Like it or loathe it, the term regenerative agriculture has gained quite a following in the past couple of years. Two advocates of its principles, Jono Frew and Peter Barrett, completed a 27-venue tour of New Zealand travelling from Hokianga to Invercargill in a couple of campervans this winter, relaying their experiences and views to audiences of up to 250 people.

They say they did the tour to “help farmers learn that there is a mindset that empowers them to save money and be more profitable. It involves becoming more aware of the implications of our actions on soil microbiology.”

Building soil health is at the heart of what they believe and more active life in soil makes farms more resilient.

Frew kicked off each seminar relaying how he’d come to be a regenerative agriculture coach following a conventional farming then agchem specialist career, before outlining what he now sees as serious shortcomings in many common farming practices.

Soil tests using aggregated samples from the top 7.5 or 15cm were first in his sights. Those sample depths might be appropriate for ryegrass and white clover, but the diverse pasture and crop mixes used in regenerative systems draw nutrients across a much wider profile. Also, tests such as Olsen P only provide a snapshot of phosphate already in plant available, soluble form, not the reserves which healthy plant roots and associated mycorrhizal fungi might access, he said.

That accounts for why he and farmers such as Peter Barrett see pastures and crops perform well without fertiliser even on soils with nutrient test results well below the “optimum” levels indicated on standard reports.

Monitoring plant health through herbage analysis, and not just for the macronutrients N, P, K and S, is his preferred approach.

“We need to start to think beyond just macro nutrients.”

Soil cation exchange capacity (CEC) was useful because it showed how much nutrient a soil could hold, and to determine the ideal ratio of calcium to magnesium. For example, a soil with a CEC of 15 ideally the ratio should about 7 to 1 he said.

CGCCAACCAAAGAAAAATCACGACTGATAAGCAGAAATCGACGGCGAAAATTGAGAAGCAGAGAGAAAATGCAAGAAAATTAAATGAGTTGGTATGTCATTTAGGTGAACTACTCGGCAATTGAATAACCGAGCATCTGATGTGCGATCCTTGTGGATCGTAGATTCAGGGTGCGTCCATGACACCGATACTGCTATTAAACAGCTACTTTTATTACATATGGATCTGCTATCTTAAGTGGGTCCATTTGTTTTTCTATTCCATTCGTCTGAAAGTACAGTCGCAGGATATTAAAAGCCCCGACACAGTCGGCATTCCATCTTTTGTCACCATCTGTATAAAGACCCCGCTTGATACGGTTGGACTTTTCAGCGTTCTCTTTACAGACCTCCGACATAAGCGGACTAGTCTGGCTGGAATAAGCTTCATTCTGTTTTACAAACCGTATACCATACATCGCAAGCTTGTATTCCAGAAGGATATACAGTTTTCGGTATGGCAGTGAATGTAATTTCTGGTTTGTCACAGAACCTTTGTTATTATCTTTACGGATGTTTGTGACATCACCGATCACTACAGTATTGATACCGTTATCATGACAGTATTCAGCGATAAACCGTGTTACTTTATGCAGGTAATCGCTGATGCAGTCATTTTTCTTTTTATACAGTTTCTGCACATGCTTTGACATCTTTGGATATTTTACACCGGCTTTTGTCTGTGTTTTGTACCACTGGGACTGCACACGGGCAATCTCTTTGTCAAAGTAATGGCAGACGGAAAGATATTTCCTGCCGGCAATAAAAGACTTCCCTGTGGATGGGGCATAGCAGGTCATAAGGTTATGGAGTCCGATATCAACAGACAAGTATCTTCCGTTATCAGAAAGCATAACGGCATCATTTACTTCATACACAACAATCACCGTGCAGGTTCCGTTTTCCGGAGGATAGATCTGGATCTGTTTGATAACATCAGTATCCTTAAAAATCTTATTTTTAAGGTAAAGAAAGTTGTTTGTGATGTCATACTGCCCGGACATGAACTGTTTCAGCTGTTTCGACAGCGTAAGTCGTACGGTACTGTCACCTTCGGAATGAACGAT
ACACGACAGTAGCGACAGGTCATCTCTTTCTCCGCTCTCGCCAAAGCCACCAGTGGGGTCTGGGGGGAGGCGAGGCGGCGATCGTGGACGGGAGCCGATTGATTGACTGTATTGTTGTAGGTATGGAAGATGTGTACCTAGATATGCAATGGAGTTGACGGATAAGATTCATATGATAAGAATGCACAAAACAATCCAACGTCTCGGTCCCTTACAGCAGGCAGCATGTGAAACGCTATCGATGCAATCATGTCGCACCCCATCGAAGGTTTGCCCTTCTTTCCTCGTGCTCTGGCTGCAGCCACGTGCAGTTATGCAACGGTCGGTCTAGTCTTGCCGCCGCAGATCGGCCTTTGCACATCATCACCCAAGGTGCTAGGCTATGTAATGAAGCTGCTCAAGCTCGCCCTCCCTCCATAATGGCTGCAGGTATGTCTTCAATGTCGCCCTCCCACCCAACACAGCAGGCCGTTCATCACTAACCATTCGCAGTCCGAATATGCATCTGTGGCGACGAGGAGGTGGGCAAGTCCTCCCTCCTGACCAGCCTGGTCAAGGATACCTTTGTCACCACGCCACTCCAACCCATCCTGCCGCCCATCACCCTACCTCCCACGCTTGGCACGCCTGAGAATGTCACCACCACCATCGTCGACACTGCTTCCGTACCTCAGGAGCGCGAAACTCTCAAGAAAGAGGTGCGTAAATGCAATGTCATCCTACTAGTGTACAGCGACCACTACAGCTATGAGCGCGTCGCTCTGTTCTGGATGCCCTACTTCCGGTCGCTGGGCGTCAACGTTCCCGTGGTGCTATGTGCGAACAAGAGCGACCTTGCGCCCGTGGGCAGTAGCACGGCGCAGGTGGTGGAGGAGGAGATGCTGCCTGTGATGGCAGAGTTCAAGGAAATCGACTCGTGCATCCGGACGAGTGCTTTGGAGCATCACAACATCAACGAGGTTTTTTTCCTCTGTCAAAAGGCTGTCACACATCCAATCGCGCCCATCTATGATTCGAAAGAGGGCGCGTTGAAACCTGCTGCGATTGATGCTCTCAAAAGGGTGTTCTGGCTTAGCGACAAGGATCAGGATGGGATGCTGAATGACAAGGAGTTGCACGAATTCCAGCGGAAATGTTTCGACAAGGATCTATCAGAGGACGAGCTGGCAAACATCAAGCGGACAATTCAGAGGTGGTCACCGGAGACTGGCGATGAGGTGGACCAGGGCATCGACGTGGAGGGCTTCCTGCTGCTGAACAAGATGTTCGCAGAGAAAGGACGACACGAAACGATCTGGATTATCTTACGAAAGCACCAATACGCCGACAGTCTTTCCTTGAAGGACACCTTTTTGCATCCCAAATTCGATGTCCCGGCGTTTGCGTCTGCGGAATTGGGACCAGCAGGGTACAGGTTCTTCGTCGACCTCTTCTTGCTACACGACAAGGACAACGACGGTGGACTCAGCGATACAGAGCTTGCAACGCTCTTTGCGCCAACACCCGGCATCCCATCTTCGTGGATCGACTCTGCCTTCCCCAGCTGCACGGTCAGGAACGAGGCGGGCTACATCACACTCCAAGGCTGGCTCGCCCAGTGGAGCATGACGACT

“Too much magnesium and you end up with concrete slabs. Too much calcium and the soil’s too fluffy.”

Carbon or organic matter content of the soil was also a key metric because every 1% increase in carbon allowed a soil to hold another 145,000 to 160,000 litres of water*, and it improved structure.

Good structure was vital to “hold and house” soil biology which itself needed a healthy balance of bacteria and fungi, ideally in the order of one to one, he said.

If bacteria dominated, soil would be too fine and compacted. Bacterial dominance was often a symptom of nitrogen fertiliser use and soil would smell bad as a result.

“If you apply nitrogen to the soil, the bacteria go nuts.”

However, some bacteria, including those in root nodules of leguminous plants, fix nitrogen from air and convert it to plant-available ammonia so they’re not all bad, hence the need for balance.

Fungi give soil more structure, and feed off more complex carbon compounds than bacteria. In the case of mycorrhizal fungi, they act as “the internet of the soil”, allowing the roots of plants coated in them to reach nutrients from vast areas – reaching nutrients kilometres away he said.